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Global Britain: What are the UK’s trading opportunities outside the EU?

Nabil Rastani | Dods Monitoring

5 min read

For the first time in 40 years, the UK will forge its own path as an independent trading nation. This will bring with it a plethora of new opportunities and challenges, writes Dods Monitoring's Nabil Rastani.

With an estimated 90 percent of global growth taking place outside of Europe, the Government is seeking to build a multifaceted approach to trade in order to tap into these lucrative opportunities. This has culminated in the Global Britain strategy. 

Fundamentally, Global Britain seeks to reorient the UK’s trading policy away from European by expanding ties with the US, developing markets as well as integrating itself within multilateral arrangements such as the Comprehensive and Progressive Agreement for Trans-Pacific Partnership (CPTPP). But as trade negotiators are increasingly discovering, building an entirely new trade policy is both a lengthy and arduous process.

US / UK Trade - “it’s going to be huge”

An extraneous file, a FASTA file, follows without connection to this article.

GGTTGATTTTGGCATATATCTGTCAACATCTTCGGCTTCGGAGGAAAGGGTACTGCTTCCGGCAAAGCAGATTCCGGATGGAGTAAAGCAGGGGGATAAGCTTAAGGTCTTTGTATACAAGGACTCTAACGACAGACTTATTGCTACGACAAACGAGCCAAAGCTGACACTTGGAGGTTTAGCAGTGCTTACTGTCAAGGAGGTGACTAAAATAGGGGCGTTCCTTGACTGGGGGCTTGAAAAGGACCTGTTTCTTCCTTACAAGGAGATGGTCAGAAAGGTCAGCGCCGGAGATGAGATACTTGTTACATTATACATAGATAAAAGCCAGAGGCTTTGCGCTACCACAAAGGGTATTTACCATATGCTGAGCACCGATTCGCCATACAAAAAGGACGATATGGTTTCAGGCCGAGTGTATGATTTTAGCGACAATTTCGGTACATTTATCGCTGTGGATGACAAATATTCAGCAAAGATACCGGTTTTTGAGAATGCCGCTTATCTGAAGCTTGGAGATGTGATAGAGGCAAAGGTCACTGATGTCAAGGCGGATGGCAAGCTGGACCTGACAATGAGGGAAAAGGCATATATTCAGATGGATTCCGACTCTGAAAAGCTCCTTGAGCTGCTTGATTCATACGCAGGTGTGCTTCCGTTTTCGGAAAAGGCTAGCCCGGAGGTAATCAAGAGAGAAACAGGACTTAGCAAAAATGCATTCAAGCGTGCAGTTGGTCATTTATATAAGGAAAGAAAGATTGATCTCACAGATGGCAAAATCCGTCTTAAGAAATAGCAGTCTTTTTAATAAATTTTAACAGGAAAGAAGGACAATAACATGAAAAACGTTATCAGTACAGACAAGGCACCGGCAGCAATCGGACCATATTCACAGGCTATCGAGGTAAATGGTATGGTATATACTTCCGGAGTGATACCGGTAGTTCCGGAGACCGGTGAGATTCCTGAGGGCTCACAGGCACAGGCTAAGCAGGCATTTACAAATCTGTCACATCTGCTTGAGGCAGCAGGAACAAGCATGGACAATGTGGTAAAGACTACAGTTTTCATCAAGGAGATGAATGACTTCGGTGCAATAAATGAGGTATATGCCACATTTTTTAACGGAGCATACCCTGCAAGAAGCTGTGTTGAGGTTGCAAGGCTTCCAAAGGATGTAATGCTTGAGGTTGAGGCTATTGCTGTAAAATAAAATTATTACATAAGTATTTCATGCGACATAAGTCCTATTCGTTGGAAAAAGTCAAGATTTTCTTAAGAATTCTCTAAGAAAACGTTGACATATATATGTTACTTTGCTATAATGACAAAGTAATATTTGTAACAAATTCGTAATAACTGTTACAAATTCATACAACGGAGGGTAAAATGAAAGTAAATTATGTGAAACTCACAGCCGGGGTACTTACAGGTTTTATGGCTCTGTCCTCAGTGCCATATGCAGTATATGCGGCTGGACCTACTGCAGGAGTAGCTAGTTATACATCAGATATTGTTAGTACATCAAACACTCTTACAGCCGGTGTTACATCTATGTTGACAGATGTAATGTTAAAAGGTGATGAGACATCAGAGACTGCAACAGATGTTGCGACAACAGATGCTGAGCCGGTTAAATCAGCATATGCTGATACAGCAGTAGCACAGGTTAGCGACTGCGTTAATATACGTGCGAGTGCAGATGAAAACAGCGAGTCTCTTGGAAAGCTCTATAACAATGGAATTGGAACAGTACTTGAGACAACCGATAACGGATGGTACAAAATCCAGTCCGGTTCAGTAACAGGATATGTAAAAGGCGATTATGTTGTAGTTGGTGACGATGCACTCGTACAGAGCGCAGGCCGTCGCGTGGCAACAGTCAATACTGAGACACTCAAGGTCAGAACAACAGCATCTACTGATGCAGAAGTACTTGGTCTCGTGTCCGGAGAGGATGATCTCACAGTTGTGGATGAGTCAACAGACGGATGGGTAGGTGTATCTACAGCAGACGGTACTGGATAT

For many in the Government, a US deal would achieve more than merely economic yields- it is a point of ideological contestation.

A newly forged trade agreement would help cement the UK’s identity as an Atlanticist state, underpinned by a neo-liberal framework. This would be in stark contrast with the traditional internationalism espoused by the European Union.

A deep and comprehensive trade agreement could see a boost in exports for a plethora of sectors, including agriculture, aerospace and pharmaceuticals. Indeed, it is expected that if a deep FTA is achieved, the UK’s GDP could grow by 2 percent in the long-term.

In trading with America, the UK may discover how aligned with Europe it really is

However, in attempting to achieve a US trade deal, the UK is increasingly discovering just how aligned it is with Europe on a number of issues. Tensions with Johnson and Trump over Huawei’s access to 5G networks, as well as the UK’s shaken commitment to the JCPOA illustrate this. This may undermine the speed by which a trade is achieved.

To add, Trump’s America First doctrine could complicate matters further. Trump’s 2017 Trade Policy Agenda called for a more “aggressive approach to trade”, whilst utilising “all possible leverage to encourage other countries to give U.S. producers fair, reciprocal access to their markets”. Such a protectionist approach to trade could come at the expense of UK industry and consumers.

Arguably, the most controversial element of a US-UK trade deal are the implications that an agreement could have on the UK’s healthcare policy environment, in particular the extent to which pharmaceutical firms can achieve increased market access of the NHS. Negotiating issues like drug pricing will certainly receive a significant backlash from civil society.

A pivot to Africa?